What has been your most important experience as a mentor?
My most important experience as a mentor was when facilitating The Healthcare Leadership Summerschool. We initiated a movement among medical students and young doctors that ignited the idea that we can only cultivate and increase true health if we start being healthy ourselves: with a definition of health that is broader than just the physical.
Health encompassed mental, emotional and spiritual health, too. There were so many fellow students and young medics from all over the world that had exactly the same experience: people felt like they had a great vision on how they could help patients, but that they were shaped into someone they were not. We shared stories, lessons and tools so that we could stay true to who we are as (future) doctors! Not only was I a facilitator, I really felt that I was a student myself and that I learned so much from guiding these groups of participants.
What has been your most important experience as a mentee?
My greatest mentor is my grandmother. She is one of the first female politicians in Moroccan, and taught me that when you set your mind to something, anything can be achieved. Her life motto is “Are we women or are we potatoes?” Every time I bump into some sort of difficulty, I ask myself that question.
The answer always is: “Of course I am a woman!” It instantly boosts my motivation and reminds me of the abundant amount of support and resources I have access to. It also reminds me of the fact that women have not always had the position that we have today, and that many went before us to fight for where we are now. I feel so much gratitude and admiration for women like my grandmother.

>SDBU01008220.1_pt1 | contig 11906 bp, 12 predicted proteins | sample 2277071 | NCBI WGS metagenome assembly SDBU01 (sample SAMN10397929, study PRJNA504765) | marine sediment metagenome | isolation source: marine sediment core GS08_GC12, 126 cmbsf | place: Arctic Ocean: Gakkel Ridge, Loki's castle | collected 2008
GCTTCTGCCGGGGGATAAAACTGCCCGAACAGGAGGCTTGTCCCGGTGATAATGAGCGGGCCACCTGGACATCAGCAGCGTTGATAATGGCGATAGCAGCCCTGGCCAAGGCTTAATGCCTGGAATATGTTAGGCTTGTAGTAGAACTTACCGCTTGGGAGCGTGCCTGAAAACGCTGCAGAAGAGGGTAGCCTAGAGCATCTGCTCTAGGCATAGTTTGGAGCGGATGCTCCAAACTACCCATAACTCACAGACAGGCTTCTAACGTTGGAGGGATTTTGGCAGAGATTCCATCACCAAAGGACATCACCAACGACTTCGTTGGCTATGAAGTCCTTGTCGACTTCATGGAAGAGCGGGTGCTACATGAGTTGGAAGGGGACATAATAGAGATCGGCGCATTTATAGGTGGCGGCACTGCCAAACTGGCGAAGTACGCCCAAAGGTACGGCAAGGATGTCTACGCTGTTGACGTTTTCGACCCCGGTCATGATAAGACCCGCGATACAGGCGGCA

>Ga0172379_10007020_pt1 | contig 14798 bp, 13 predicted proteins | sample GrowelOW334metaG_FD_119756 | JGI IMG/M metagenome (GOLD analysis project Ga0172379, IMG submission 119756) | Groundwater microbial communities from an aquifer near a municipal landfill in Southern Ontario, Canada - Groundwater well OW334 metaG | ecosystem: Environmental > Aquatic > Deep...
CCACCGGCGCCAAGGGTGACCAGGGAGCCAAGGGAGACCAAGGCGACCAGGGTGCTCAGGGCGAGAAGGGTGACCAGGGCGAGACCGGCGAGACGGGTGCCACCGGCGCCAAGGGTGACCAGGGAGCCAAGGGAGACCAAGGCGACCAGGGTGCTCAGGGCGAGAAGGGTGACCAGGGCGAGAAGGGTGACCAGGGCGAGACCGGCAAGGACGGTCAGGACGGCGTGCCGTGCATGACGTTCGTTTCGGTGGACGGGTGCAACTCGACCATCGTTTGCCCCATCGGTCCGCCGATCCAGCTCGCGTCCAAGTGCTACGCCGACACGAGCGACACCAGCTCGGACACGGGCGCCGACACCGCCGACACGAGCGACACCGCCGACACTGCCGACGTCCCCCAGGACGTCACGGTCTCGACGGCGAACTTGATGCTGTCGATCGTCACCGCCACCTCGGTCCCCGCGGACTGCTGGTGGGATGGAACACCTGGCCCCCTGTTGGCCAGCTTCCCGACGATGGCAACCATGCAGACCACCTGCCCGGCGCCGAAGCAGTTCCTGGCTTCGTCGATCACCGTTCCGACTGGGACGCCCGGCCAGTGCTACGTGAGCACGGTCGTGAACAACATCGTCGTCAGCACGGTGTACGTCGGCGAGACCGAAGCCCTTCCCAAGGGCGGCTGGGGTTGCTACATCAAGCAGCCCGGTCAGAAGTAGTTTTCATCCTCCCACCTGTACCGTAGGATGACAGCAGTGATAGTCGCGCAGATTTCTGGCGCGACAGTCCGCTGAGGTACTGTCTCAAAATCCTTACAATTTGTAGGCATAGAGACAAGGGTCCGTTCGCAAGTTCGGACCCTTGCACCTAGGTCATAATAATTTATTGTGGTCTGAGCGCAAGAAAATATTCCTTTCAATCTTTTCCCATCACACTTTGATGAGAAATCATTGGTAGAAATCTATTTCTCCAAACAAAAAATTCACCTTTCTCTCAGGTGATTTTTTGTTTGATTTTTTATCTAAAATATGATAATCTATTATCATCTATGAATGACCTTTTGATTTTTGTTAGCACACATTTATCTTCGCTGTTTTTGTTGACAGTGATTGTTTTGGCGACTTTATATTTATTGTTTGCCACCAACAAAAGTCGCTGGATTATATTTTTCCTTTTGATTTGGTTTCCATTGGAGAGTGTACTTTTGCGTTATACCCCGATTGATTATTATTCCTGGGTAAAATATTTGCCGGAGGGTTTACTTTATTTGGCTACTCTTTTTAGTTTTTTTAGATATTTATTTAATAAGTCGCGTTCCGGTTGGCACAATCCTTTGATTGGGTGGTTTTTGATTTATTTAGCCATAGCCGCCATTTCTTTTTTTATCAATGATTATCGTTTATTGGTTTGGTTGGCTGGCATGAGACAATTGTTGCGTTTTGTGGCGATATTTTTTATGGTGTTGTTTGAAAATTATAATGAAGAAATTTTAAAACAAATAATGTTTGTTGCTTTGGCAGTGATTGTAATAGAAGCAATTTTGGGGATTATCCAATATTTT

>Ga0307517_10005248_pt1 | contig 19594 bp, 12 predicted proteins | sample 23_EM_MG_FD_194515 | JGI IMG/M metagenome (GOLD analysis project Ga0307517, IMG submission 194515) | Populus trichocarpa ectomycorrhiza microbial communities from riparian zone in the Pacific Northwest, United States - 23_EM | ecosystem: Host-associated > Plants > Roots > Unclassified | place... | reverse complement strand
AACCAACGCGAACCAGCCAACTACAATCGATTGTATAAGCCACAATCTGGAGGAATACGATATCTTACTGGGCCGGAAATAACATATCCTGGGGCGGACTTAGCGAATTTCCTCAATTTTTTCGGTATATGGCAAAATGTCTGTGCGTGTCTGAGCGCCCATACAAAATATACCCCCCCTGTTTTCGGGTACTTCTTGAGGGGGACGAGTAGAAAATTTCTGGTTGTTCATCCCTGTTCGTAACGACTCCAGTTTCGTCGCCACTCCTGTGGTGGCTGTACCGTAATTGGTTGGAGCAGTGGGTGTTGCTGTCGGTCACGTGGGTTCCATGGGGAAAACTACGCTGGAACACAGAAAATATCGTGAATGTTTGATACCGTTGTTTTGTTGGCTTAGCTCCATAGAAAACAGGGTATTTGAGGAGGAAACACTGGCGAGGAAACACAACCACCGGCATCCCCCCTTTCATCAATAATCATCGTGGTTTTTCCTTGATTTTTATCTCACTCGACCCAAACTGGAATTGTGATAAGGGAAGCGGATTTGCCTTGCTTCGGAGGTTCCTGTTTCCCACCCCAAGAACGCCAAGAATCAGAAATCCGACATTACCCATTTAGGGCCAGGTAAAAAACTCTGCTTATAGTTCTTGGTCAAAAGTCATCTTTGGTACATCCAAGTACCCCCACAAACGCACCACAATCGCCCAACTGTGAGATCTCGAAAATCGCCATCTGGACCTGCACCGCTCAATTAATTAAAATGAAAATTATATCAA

How did you arrive at the position you are in now?
I love the experience and idea of growth. I love learning, setting goals, envision my way there and achieving it. It inspires me to see people overcoming obstacles and being living examples of “anything is possible”. Especially when this is put in service of a better world, I am moved! My dream as a little girl was to grow up and be a kids’ doctor and travel around the world to make children better.
Being the granddaughter of a Moroccan guest worker in the Netherlands, I realise that the generations before me have worked so hard so that we, their children, would have more opportunities. It feels humbling to step into that and to be of service. Being a global health paediatrician is my way of doing that.